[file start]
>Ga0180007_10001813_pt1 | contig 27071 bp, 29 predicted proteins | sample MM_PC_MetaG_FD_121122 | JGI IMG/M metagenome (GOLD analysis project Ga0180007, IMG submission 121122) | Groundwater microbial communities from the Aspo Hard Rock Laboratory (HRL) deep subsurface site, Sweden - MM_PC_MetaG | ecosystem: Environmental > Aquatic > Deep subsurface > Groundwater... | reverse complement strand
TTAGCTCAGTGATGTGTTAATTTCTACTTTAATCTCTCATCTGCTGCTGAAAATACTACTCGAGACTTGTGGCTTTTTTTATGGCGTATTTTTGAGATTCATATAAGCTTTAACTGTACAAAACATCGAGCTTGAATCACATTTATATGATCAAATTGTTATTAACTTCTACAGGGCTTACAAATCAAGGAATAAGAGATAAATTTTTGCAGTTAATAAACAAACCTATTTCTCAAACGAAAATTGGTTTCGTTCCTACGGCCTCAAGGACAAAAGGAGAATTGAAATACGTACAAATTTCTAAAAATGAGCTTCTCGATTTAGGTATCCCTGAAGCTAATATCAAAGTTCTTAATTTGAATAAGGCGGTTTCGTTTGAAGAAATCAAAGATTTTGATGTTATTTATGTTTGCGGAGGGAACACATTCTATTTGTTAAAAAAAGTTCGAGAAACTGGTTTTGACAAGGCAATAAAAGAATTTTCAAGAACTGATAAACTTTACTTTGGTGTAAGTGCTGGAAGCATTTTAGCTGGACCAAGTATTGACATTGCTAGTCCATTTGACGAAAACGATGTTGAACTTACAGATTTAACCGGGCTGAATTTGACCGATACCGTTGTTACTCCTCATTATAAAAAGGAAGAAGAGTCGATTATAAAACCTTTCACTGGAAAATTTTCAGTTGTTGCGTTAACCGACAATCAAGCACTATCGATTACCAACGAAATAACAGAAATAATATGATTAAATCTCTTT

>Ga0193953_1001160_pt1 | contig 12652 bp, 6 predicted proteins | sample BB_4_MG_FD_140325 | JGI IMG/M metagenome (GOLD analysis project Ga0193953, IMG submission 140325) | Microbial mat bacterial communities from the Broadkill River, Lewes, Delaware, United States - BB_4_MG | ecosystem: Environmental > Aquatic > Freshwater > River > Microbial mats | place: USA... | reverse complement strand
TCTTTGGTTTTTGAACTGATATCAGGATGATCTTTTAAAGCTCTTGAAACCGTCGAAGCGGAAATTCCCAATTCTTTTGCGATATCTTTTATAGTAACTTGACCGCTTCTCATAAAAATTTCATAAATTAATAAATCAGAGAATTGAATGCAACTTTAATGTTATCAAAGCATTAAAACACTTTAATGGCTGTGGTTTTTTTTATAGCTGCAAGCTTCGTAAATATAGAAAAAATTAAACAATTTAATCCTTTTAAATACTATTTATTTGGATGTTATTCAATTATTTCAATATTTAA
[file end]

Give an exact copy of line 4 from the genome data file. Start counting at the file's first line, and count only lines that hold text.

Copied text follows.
TCTTTGGTTTTTGAACTGATATCAGGATGATCTTTTAAAGCTCTTGAAACCGTCGAAGCGGAAATTCCCAATTCTTTTGCGATATCTTTTATAGTAACTTGACCGCTTCTCATAAAAATTTCATAAATTAATAAATCAGAGAATTGAATGCAACTTTAATGTTATCAAAGCATTAAAACACTTTAATGGCTGTGGTTTTTTTTATAGCTGCAAGCTTCGTAAATATAGAAAAAATTAAACAATTTAATCCTTTTAAATACTATTTATTTGGATGTTATTCAATTATTTCAATATTTAA